Oil prices (a significant variable in the performance of emerging economies) has remained stable around 50 US dollars per barrel, also sustained by the recent production cuts agreed at OPEC level. Prices are expected to remain stable or slightly increase in 2017, as the OPEC agreement takes hold and inventories are used up by increased industrial production. Other hard commodity prices (iron ore, coal, steel, copper) have all rallied in recent months, in response to optimism about US infrastructure spending and sharp cuts in coal production in China.

To summarise, 2017 should be a year of normalisation for the global economy, however downside risks are not to be taken lightly. My top three risks are: 1) a political shock in the EU, undermining the European project, 2) a flair in inflation, causing interest rates to be lifted too fast, hence harming emerging markets and EU recovery and 3) Trump presidency turning more populist than necessary - due to his inexperience in government, harming global trade.


The ITFA Board is pleased to announce the following two new members.

Qatar National Bank is a deposit taking firm, with a consumer credit licence under the regulated permissions.

The London branch provides syndicated and bilateral loan facilities to corporate entities, including real estate loans to SPV's to facilitate Qatari borrowers to residential and commercial properties.

The branch continues to provide trade finance facilities to European companies exporting strategic goods and commodities and involved in projects in Qatar and the MENA region as well as guarantees and bonds for Qatari companies undertaking projects in Europe.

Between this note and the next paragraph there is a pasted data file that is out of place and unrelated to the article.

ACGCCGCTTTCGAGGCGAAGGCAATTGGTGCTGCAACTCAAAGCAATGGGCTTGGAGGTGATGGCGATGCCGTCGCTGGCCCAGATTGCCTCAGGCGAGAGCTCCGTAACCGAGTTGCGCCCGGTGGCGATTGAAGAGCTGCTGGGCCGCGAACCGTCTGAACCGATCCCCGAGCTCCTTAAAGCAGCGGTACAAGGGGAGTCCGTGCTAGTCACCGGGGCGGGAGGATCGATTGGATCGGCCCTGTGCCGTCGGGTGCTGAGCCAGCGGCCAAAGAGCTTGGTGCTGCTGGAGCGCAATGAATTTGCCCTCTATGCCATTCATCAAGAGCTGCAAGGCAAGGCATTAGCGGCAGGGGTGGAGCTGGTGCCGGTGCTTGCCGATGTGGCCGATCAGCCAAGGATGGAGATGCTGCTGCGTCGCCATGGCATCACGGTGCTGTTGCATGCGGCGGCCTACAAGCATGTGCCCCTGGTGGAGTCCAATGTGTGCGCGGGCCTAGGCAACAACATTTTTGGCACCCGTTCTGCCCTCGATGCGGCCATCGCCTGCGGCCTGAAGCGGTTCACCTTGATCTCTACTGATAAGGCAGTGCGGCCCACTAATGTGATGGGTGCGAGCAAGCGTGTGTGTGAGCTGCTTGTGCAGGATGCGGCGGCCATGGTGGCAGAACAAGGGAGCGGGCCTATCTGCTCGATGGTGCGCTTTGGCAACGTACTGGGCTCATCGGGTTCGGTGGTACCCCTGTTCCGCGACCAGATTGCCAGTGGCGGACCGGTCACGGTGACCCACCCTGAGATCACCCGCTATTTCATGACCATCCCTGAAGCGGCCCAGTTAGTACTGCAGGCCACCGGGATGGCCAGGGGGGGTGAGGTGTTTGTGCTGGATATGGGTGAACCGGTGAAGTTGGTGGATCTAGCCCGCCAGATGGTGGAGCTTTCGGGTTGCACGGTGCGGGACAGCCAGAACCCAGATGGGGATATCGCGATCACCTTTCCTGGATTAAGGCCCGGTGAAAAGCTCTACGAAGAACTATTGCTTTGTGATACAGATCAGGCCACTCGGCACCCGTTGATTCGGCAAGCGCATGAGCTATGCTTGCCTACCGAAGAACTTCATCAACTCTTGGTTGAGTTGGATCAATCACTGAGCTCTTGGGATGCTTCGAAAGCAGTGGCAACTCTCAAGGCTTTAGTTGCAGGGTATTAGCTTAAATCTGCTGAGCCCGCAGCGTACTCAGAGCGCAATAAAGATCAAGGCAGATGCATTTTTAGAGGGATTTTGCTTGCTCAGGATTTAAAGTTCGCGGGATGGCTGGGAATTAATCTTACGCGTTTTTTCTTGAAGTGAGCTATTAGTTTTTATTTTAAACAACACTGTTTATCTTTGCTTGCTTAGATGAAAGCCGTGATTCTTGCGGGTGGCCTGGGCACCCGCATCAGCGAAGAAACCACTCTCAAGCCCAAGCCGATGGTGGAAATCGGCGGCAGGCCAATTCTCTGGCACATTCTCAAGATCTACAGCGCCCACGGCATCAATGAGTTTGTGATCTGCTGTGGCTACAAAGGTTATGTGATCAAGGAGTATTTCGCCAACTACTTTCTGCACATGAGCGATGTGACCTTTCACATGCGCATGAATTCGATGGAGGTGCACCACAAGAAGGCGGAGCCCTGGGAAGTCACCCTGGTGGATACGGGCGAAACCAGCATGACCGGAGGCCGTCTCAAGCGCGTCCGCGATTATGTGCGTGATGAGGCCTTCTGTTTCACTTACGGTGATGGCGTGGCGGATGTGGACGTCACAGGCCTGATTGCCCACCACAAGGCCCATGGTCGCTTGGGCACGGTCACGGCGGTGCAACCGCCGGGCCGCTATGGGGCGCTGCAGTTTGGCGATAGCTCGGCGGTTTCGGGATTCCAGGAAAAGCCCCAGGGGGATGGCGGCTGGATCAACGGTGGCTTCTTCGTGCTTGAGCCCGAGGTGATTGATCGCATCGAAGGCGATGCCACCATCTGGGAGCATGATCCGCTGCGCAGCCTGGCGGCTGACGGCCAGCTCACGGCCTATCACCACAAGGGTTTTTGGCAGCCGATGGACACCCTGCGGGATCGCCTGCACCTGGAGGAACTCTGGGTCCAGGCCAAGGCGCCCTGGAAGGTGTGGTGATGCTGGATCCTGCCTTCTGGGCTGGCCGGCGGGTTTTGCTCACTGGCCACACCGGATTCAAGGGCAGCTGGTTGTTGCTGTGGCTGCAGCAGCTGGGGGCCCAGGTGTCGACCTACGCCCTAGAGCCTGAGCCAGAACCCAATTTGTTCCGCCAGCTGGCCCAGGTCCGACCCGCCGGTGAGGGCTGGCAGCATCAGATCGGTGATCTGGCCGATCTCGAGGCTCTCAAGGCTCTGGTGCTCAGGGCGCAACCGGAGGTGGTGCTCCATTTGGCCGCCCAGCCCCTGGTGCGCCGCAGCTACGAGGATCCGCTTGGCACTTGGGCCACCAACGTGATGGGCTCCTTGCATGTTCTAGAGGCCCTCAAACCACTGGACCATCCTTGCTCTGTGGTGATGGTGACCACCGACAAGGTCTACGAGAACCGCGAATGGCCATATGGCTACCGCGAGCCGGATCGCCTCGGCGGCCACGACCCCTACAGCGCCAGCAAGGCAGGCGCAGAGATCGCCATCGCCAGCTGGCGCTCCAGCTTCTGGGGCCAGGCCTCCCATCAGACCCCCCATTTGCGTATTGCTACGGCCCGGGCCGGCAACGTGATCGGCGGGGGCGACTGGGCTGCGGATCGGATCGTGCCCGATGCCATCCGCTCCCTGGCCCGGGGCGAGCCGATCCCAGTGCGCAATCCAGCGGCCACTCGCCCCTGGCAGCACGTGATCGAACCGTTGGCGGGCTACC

David Ringer will be the Main Delegate for all ITFA related matters.

TrustBills is an electronic marketplace for selling international trade receivables to international investors such as institutional investors, factoring companies, banks and corporates. Its goal is to be an international receivables exchange for sellers and buyers of international trade receivables with the participation of top financial service providers.

Joerg Hoerster will be the Main Delegate for all ITFA related matters.


The ITFA Board would like to take the opportunity to remind all readers, of the first ITFA event being organised in 2017 - the NERC, Northern European Regional Committee and Young Professionals (YP) event, which will take place on 01 February at Hotel Café Royal, 68 Regent Street, London. The event will commence at 3:30pm and will include an informative and educational Seminar, which is to be given by known macro economists, followed by a networking drinks reception afterwards. We ask all ITFA members to RSVP by no later than 26 January 2017. We look forward to seeing you at the event!